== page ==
Single-use items, such as plastic cutlery, plates, and trays, are to be banned in England in an effort to fight plastic pollution.
The environment secretary, Thérèse Coffey, has officially confirmed that she is set to ban numerous single-use plastic items. According to figures from the government, every year, England uses about 1.1bn single-use plates and 4.25bn pieces of such cutlery. Only 10 percent of those are recycled after being used.
“A plastic fork can take 200 years to decompose, that is two centuries in landfill or polluting our oceans,” said Coffey.
“I am determined to drive forward action to tackle this issue head on. We’ve already taken major steps in recent years – but we know there is more to do, and we have again listened to the public’s calls.
“This new ban will have a huge impact to stop the pollution of billions of pieces of plastic and help to protect the natural environment for future generations.”
The Guardian reported that plastic cutlery, plates and trays will be included in the ban. While it is still unknown what exactly the ban will cover, it is a great start in fighting plastic pollution.
Megan Randles, political campaigner for Greenpeace UK, welcomed the move but warned: “This is like reaching for a mop instead of turning off the tap.
“We need the government to deliver a meaningful plastic reduction strategy, which means bringing in plastic reduction targets and a proper reuse and refill scheme.”
Globally, we produce 300 million tons of plastic every year, 78 percent of which is NOT reclaimed or recycled. Around 8.8 million tons of plastic get dumped into the oceans every year! 700 marine animals are faced with extinction due to the threat that plastic poses to them in the form of entanglement, pollution, and ingestion. 50 percent of sea turtles have plastic in their stomachs. By 2050, 99 percent of all seabird species will have ingested plastic waste. According to a study by the World Economic Forum, there will be one tonne of plastic for every three tonnes of fish by 2025, and if things go on business as usual, there will be more plastic in the ocean than fish by 2050.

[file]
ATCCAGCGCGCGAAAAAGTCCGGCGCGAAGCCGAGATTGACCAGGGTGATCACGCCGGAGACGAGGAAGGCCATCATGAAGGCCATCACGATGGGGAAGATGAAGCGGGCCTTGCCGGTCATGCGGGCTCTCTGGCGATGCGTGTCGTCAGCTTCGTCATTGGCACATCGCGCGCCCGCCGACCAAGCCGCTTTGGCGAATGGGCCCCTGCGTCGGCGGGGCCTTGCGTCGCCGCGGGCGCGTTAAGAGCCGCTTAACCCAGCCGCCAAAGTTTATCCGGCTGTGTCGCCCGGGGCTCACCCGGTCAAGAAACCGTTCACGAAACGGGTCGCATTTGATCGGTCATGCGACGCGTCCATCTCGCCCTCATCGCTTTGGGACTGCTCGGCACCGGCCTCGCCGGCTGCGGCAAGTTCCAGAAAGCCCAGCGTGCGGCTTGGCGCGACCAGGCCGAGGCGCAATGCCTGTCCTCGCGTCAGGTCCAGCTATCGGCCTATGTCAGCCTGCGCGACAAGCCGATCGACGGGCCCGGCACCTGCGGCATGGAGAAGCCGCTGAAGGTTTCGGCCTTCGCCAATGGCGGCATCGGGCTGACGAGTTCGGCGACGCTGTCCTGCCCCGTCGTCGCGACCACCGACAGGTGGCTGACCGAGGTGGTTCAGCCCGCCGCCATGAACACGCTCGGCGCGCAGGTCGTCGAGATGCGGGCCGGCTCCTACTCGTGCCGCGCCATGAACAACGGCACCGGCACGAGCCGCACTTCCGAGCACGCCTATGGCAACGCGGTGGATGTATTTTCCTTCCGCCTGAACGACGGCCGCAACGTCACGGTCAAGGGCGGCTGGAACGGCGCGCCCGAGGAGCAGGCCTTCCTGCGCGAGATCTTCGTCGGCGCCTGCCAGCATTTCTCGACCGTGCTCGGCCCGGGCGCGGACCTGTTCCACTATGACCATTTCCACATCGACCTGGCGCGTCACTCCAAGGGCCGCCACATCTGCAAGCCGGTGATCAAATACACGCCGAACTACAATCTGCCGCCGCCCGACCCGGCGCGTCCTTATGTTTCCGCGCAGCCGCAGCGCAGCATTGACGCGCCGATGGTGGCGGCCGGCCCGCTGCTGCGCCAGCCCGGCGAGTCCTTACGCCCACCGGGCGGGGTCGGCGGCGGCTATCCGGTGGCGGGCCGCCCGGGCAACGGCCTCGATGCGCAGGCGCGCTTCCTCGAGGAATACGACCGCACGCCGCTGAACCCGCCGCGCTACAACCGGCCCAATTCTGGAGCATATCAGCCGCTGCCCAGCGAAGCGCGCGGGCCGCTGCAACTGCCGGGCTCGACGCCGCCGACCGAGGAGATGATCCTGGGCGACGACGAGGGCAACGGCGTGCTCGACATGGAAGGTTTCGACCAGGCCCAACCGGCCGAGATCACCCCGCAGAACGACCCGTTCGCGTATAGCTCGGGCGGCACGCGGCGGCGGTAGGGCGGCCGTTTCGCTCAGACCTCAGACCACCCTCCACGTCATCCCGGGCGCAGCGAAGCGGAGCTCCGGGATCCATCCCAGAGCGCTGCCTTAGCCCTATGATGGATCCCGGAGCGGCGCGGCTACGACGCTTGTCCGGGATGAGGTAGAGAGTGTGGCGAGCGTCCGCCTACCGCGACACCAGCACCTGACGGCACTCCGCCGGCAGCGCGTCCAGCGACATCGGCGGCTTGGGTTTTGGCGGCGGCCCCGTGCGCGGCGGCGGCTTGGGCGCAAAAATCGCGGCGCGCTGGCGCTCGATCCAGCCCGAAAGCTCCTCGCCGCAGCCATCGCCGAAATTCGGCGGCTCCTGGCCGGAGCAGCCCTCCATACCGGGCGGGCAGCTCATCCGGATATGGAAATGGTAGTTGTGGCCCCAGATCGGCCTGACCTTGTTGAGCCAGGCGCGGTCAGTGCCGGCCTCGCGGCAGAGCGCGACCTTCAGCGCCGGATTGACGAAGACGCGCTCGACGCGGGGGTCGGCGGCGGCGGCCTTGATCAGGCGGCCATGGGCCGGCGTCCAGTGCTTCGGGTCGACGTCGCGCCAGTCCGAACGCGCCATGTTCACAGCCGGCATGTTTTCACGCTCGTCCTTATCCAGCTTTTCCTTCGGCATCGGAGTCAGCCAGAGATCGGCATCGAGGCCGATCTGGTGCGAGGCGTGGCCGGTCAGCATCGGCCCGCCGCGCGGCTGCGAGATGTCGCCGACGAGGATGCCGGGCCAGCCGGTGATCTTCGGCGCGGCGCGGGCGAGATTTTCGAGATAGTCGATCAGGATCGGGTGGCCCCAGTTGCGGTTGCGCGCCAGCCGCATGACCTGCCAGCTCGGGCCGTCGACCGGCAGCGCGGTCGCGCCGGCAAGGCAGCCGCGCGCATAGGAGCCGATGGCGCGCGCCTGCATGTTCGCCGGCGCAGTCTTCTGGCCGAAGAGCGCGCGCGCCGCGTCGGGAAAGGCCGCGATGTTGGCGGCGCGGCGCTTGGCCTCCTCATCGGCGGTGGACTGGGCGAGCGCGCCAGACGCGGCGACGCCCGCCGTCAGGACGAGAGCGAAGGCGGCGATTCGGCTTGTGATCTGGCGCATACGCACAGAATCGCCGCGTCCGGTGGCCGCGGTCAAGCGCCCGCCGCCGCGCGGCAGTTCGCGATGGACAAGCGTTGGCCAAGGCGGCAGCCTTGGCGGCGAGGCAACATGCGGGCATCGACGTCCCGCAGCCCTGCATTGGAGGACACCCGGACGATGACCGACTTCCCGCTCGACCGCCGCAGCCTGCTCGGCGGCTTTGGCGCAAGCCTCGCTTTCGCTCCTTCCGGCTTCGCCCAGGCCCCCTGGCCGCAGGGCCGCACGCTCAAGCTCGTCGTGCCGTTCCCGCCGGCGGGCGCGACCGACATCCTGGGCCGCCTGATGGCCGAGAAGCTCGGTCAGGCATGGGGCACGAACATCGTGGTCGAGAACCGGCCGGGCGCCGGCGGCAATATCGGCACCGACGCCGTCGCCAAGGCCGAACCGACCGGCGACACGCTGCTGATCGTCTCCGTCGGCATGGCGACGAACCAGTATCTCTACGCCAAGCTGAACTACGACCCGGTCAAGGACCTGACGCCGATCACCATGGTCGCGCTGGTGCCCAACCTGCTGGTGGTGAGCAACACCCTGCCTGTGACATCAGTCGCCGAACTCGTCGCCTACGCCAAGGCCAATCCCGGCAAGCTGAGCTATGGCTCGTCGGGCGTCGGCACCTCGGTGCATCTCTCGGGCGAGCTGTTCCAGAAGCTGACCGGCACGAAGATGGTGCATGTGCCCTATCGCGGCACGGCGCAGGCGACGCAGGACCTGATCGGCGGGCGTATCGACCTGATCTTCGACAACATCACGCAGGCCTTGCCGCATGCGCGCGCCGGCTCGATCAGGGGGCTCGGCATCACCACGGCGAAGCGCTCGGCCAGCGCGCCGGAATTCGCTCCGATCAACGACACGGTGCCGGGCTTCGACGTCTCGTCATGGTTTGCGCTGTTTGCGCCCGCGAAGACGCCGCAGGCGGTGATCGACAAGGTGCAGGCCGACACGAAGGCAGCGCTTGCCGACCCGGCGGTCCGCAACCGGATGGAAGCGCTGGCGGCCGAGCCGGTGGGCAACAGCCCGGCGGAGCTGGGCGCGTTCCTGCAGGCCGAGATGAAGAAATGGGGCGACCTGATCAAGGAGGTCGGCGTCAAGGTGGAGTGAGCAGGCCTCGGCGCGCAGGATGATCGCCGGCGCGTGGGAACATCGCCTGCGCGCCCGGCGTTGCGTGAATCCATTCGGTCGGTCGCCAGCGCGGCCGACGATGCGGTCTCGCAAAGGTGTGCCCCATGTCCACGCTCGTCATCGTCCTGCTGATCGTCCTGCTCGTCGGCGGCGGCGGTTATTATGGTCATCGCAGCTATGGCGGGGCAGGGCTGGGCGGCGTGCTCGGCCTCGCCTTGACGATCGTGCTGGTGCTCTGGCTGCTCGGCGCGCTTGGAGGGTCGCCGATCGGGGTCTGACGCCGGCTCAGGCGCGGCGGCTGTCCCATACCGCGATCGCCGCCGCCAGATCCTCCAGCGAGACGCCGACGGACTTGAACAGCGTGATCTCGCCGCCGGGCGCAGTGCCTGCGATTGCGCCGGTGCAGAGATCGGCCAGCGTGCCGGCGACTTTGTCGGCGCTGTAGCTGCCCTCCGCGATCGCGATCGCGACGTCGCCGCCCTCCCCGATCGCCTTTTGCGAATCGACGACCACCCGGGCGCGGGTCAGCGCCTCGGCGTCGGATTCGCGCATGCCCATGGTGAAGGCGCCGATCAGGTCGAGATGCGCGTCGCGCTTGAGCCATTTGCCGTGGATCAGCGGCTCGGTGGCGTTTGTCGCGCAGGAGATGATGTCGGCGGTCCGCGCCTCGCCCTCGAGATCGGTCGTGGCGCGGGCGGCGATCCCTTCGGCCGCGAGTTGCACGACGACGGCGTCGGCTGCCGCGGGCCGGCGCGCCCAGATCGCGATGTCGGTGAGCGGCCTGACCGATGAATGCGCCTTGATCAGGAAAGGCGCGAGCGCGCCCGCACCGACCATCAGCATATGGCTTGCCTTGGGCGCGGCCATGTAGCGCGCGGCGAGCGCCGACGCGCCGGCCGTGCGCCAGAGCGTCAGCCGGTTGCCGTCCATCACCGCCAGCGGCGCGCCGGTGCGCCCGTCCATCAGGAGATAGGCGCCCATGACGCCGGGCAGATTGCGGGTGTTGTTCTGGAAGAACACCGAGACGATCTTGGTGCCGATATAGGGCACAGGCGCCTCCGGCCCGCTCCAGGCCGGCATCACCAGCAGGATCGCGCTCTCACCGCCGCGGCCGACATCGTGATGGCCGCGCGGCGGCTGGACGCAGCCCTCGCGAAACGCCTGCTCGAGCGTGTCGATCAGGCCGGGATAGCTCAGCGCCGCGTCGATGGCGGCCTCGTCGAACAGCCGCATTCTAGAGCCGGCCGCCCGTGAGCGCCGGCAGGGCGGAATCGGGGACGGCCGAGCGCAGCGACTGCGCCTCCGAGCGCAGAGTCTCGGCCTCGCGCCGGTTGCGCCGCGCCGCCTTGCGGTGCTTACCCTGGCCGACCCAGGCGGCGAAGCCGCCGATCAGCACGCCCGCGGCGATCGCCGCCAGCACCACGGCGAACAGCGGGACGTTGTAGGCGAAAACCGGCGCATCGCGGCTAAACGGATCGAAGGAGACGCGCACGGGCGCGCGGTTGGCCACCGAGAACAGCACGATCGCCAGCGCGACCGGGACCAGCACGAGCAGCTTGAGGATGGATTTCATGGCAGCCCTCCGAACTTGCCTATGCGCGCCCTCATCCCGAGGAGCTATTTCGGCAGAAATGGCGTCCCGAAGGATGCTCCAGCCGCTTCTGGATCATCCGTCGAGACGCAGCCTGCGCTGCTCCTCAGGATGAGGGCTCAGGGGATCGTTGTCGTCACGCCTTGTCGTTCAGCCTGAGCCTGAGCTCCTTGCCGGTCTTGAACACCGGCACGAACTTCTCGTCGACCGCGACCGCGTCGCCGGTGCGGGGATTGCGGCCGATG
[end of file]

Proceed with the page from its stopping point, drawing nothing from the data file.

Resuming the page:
Read more about how companies like Facebook, Tupperware, Google, Dove, Budweiser, Carlsberg, and FIJI Water are working towards reducing plastic pollution. Places around the world like Tel Aviv, California, Baltimore, Scotland and many more are banning various single-use plastics and others that are coming up with creative ways to recycle and use plastic waste.
There are products you may be using or habits you may have that contribute to plastic pollution. Learn more about how the use of Teabags, Cotton Swabs, Laundry, Contact Lenses, Glitter and Sheet Masks pollute our oceans so you can make more informed decisions going forward. There are also numerous simple actions and switches that can help cut plastic out of our lives including, making your own cosmetics, shampoo, toothpaste, soap, household cleaners, using mason jars, reusable bags/bottles/straws, and avoiding microbeads!
- Marine Animals that are Dying because of our Plastic Habit
- Where Plastic Really Goes When You Throw it Out
- 5 Documentaries to make you Rethink Single-Use Plastics
- 6 Million Tons of Single-Use Plastics Get Thrown Out Every Year!
- New EU Plastic Waste Ban Could Finally End Mini Hotel Toiletries and Single-Use Food Containers
Easy Ways to Help the Planet:
- Eat Less Meat: Download Food Monster, the largest plant-based recipe app on the App Store, to help reduce your environmental footprint, save animals and get healthy. You can also buy a hard or soft copy of our favorite vegan cookbooks.
- Reduce Your Fast Fashion Footprint: Take initiative by standing up against fast fashion pollution and supporting sustainable and circular brands like Tiny Rescue that raise awareness around important issues through recycled zero-waste clothing designed to be returned and remade over and over again.
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- Do What You Can: Reduce waste, plant trees, eat local, travel responsibly, reuse stuff, say no to single-use plastics, recycle, vote smart, switch to cold water laundry, divest from fossil fuels, save water, shop wisely, donate if you can, grow your food, volunteer, conserve energy, compost, and don’t forget about the microplastics and microbeads lurking in common household and personal care products!